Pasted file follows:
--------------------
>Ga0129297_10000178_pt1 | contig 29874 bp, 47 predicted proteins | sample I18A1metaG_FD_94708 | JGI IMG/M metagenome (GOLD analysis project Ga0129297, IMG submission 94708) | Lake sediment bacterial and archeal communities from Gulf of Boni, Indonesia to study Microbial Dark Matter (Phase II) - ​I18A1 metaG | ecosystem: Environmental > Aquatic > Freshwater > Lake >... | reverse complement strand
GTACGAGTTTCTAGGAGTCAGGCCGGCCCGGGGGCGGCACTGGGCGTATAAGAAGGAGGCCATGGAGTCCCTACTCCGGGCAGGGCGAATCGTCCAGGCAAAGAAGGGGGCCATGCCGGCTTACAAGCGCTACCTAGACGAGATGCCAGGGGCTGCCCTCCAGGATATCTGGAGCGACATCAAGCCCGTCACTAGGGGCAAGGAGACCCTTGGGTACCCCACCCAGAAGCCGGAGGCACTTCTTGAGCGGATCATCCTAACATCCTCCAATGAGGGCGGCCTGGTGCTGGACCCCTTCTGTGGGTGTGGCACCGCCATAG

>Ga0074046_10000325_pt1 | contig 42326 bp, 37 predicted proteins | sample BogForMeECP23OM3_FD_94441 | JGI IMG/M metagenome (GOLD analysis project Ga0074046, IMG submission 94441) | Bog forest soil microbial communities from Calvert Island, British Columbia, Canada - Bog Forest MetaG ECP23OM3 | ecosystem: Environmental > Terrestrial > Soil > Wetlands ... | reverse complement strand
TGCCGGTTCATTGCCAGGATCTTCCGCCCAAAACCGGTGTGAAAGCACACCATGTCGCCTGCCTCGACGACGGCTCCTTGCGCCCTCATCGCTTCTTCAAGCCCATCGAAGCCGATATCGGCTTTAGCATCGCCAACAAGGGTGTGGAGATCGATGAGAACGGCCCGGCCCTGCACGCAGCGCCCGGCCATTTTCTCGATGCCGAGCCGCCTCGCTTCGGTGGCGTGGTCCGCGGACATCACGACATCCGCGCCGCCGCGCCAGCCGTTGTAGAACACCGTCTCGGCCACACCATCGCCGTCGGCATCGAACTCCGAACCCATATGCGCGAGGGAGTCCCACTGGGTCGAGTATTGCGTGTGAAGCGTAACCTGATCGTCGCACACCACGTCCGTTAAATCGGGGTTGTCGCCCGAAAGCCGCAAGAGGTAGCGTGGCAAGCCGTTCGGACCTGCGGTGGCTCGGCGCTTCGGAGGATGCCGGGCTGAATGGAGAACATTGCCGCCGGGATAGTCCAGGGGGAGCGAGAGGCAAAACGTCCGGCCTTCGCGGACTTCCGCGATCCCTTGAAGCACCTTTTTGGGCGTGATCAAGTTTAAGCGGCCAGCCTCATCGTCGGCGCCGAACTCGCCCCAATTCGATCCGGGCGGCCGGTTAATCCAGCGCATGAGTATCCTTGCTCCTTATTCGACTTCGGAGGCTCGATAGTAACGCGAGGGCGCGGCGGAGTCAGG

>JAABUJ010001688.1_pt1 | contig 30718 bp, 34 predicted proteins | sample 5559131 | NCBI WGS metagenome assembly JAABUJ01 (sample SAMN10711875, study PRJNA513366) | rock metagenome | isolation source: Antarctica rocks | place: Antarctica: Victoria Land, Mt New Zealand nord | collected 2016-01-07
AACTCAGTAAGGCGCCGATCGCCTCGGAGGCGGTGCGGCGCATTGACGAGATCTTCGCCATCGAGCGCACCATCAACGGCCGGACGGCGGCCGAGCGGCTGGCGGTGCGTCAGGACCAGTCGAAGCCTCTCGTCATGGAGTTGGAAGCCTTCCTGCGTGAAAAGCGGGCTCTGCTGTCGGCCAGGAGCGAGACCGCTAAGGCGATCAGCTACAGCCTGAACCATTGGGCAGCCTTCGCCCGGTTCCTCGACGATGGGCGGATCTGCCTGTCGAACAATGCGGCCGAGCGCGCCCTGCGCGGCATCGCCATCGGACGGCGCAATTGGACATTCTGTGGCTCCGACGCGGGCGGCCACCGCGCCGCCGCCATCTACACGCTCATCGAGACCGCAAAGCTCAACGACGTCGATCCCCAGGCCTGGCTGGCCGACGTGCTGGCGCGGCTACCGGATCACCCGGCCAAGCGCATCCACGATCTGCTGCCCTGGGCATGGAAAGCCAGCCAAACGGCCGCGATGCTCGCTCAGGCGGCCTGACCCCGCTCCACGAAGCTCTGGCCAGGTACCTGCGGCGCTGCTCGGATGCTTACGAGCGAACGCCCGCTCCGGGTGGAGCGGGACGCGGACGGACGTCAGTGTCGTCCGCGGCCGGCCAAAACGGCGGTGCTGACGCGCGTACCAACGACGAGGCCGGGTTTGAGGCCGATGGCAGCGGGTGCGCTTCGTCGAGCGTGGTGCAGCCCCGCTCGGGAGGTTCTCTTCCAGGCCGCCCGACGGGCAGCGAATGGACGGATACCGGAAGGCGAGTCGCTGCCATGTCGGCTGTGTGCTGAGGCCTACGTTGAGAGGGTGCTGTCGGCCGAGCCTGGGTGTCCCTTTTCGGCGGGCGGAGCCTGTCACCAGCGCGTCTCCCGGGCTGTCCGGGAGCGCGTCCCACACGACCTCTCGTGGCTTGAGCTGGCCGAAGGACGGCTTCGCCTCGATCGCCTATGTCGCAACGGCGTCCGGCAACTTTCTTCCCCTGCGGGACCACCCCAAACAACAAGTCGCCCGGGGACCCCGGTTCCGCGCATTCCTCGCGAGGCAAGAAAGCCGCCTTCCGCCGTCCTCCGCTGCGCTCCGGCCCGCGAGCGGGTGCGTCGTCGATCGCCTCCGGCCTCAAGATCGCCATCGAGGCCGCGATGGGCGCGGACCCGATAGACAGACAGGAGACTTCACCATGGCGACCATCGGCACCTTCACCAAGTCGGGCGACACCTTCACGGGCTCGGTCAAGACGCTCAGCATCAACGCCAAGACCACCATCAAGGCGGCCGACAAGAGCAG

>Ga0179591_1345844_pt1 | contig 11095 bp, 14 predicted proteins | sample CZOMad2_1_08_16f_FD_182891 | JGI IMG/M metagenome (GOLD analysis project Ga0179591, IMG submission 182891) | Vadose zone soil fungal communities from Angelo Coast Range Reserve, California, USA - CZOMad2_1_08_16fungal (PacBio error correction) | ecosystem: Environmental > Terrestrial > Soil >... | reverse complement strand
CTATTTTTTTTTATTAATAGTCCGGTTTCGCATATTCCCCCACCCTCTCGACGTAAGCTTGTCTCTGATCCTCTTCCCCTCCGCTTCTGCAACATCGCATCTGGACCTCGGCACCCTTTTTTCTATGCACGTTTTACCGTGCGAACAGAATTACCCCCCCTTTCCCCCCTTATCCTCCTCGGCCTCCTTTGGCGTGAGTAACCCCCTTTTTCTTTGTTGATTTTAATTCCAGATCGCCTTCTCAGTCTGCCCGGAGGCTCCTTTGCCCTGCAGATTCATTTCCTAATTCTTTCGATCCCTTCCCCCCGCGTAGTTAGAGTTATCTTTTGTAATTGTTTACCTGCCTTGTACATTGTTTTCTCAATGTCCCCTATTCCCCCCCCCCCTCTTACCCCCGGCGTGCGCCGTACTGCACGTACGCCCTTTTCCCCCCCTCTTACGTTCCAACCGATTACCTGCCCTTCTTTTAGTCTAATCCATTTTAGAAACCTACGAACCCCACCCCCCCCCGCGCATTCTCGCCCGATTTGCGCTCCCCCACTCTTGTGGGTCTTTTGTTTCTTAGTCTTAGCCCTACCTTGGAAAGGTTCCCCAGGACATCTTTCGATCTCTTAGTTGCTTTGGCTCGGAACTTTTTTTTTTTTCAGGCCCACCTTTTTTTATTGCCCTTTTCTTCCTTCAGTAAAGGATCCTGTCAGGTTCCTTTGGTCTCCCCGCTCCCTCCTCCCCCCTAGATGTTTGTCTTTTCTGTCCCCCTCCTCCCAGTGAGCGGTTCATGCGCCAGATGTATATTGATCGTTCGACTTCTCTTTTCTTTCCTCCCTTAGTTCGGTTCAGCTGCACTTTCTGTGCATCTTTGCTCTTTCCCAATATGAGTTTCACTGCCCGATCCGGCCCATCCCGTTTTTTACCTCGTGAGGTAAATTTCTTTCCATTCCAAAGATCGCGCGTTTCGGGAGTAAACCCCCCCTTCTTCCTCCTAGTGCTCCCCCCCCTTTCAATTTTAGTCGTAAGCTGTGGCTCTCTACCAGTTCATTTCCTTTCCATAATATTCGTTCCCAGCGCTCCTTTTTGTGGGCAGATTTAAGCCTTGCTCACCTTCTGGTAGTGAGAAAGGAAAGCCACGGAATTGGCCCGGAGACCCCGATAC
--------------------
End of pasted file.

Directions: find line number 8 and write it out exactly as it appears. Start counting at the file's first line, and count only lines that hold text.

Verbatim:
CTATTTTTTTTTATTAATAGTCCGGTTTCGCATATTCCCCCACCCTCTCGACGTAAGCTTGTCTCTGATCCTCTTCCCCTCCGCTTCTGCAACATCGCATCTGGACCTCGGCACCCTTTTTTCTATGCACGTTTTACCGTGCGAACAGAATTACCCCCCCTTTCCCCCCTTATCCTCCTCGGCCTCCTTTGGCGTGAGTAACCCCCTTTTTCTTTGTTGATTTTAATTCCAGATCGCCTTCTCAGTCTGCCCGGAGGCTCCTTTGCCCTGCAGATTCATTTCCTAATTCTTTCGATCCCTTCCCCCCGCGTAGTTAGAGTTATCTTTTGTAATTGTTTACCTGCCTTGTACATTGTTTTCTCAATGTCCCCTATTCCCCCCCCCCCTCTTACCCCCGGCGTGCGCCGTACTGCACGTACGCCCTTTTCCCCCCCTCTTACGTTCCAACCGATTACCTGCCCTTCTTTTAGTCTAATCCATTTTAGAAACCTACGAACCCCACCCCCCCCCGCGCATTCTCGCCCGATTTGCGCTCCCCCACTCTTGTGGGTCTTTTGTTTCTTAGTCTTAGCCCTACCTTGGAAAGGTTCCCCAGGACATCTTTCGATCTCTTAGTTGCTTTGGCTCGGAACTTTTTTTTTTTTCAGGCCCACCTTTTTTTATTGCCCTTTTCTTCCTTCAGTAAAGGATCCTGTCAGGTTCCTTTGGTCTCCCCGCTCCCTCCTCCCCCCTAGATGTTTGTCTTTTCTGTCCCCCTCCTCCCAGTGAGCGGTTCATGCGCCAGATGTATATTGATCGTTCGACTTCTCTTTTCTTTCCTCCCTTAGTTCGGTTCAGCTGCACTTTCTGTGCATCTTTGCTCTTTCCCAATATGAGTTTCACTGCCCGATCCGGCCCATCCCGTTTTTTACCTCGTGAGGTAAATTTCTTTCCATTCCAAAGATCGCGCGTTTCGGGAGTAAACCCCCCCTTCTTCCTCCTAGTGCTCCCCCCCCTTTCAATTTTAGTCGTAAGCTGTGGCTCTCTACCAGTTCATTTCCTTTCCATAATATTCGTTCCCAGCGCTCCTTTTTGTGGGCAGATTTAAGCCTTGCTCACCTTCTGGTAGTGAGAAAGGAAAGCCACGGAATTGGCCCGGAGACCCCGATAC